No Money, No Honey: Reflections from the UN Women’s Conference

You know that old saying where women do the house work and the guy brings home the bacon?  As a single woman, I cannot relate. As a woman raised predominantly by a single mother, I cannot relate. As a Muslimah, I cannot relate because bringing home bacon is a turn off. However, I can relate to the value of a woman’s participation in the household and the greater economy. It’s 2017 and here we are still debating women’s issues, let’s not go down the rabbit hole of women of color, young girls, or equal pay. Fact is, it’s 2017, why is this still even in question? Well, the simplest answer to that argument is many of the minuscule everyday responsibilities of women are overlooked and undervalued. For instance, household chores like doing dishes, childcare, cooking dinner is unpaid work….. UNPAID! (for the people in the back). Imagine how undervalued household work is in the framework of poverty, the issue is exacerbated and now you are UNPAID and PLAYED. No one wants to be played or undervalued. Impoverished women suffer from undervalued work, and it starts with the mindset and then the local economy.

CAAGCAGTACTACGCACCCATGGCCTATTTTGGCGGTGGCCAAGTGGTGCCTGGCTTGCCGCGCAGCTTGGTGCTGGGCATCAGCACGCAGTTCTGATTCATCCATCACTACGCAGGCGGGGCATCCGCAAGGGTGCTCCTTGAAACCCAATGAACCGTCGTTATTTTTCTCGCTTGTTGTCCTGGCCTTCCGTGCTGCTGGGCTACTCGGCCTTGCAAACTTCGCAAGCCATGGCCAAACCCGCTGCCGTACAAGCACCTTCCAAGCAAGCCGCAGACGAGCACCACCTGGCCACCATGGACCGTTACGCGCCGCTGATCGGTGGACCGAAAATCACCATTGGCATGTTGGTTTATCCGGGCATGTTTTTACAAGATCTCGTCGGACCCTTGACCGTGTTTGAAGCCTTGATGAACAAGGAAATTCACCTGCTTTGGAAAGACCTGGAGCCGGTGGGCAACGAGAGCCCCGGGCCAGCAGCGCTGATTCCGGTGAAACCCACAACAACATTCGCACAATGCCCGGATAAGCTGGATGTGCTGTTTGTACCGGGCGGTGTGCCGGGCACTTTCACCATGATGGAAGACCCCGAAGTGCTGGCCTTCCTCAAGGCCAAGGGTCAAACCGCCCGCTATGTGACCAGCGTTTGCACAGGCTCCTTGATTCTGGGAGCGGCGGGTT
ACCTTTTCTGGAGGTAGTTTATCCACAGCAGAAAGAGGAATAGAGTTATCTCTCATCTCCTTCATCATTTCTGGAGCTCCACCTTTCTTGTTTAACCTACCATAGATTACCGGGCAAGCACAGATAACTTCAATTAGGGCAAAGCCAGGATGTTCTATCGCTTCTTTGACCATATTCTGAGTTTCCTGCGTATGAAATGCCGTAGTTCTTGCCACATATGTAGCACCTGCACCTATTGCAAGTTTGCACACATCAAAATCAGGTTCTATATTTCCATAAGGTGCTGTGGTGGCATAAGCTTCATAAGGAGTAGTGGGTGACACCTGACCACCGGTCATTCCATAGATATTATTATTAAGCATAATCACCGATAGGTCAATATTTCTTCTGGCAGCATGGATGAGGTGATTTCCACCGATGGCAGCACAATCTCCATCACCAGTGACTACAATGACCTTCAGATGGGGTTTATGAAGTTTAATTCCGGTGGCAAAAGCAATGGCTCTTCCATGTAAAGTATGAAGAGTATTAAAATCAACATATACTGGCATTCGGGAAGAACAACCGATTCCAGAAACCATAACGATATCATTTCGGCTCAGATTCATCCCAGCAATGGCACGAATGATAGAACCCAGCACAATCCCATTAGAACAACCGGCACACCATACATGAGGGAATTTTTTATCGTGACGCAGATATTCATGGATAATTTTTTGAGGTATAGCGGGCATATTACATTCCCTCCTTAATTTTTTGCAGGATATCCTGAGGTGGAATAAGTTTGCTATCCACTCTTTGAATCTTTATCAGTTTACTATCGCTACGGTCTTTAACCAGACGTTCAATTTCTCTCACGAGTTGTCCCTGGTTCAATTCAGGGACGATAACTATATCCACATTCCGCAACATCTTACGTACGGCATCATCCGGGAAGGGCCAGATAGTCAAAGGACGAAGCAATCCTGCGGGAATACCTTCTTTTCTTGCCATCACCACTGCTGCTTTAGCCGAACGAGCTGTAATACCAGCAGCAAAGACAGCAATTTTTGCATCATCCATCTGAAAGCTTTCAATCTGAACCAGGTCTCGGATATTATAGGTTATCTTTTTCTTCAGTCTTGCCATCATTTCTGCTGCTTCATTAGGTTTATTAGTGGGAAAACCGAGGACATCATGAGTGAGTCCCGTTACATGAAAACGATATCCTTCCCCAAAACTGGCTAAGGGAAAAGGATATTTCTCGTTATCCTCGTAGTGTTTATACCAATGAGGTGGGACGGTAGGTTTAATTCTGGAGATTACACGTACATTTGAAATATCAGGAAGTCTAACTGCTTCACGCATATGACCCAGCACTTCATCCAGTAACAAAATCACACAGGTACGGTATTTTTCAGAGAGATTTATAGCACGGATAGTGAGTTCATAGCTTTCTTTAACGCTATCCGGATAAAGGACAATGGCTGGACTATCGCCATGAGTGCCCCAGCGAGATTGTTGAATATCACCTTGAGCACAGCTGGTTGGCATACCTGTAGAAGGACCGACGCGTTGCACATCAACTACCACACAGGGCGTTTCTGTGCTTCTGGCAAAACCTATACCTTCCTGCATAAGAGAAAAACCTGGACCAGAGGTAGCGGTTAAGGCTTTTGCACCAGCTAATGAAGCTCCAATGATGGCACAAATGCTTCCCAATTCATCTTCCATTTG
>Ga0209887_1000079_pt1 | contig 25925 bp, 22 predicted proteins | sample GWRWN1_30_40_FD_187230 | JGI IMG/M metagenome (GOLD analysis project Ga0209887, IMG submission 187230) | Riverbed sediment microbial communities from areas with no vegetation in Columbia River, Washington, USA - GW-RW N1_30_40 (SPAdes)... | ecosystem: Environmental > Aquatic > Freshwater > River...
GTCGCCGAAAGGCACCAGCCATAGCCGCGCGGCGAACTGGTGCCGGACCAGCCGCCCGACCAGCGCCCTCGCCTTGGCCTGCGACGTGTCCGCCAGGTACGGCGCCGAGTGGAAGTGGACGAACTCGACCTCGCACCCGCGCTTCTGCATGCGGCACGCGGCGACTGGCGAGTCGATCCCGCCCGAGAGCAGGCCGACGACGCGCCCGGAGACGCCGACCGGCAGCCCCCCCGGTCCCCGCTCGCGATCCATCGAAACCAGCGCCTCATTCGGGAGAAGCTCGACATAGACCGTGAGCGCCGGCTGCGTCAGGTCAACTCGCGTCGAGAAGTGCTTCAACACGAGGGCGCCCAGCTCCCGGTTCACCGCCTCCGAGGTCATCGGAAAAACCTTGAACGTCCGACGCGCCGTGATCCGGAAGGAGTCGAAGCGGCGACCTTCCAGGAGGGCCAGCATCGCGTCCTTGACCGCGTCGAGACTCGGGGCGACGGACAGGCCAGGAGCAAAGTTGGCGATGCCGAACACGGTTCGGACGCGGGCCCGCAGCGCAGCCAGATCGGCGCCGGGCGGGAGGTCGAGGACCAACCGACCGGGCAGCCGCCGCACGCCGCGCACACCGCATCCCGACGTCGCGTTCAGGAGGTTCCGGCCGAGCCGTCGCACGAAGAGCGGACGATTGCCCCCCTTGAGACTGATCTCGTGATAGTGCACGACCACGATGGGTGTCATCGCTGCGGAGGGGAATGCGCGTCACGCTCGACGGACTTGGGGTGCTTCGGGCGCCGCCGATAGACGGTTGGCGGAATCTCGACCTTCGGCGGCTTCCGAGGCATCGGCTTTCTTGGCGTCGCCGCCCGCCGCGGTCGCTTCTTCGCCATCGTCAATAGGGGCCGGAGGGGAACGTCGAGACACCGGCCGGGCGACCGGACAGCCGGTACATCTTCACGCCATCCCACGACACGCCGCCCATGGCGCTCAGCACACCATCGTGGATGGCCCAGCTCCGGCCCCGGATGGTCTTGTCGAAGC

During my time at the United Nation’s Women Conference, I continuously learned that finding success in your economy can be found in success of women’s participation in the economy. That’s right, enhancing the participation of women in the economy just may be beneficial. Not only does it eliminate uncompensated work, but it gives a meaning to equality in the household. In one of the sessions, IRUSA’s International Program Coordinator Bilal stated, We (Islamic Relief) believe in promoting household equality, in the rights of both genders having the right to choice, as the Quran preserves it.” Gender equality is beyond extending economic opportunities, it also creates a healthy relationship in marriage, friendship and work relationships. When we overlook the value of the women to work for compensation, earn an education, and start a career, we are overlooking the potential of all parties. Women who suffer from poverty are much more vulnerable to the lack of gender equality. We must pay attention to the smaller details.


Islamic Relief USA - United Nations Women's Conference

Kayla is a Public Affairs Intern at Islamic Relief USA. She is passionate about social justice and being a voice for the voiceless.

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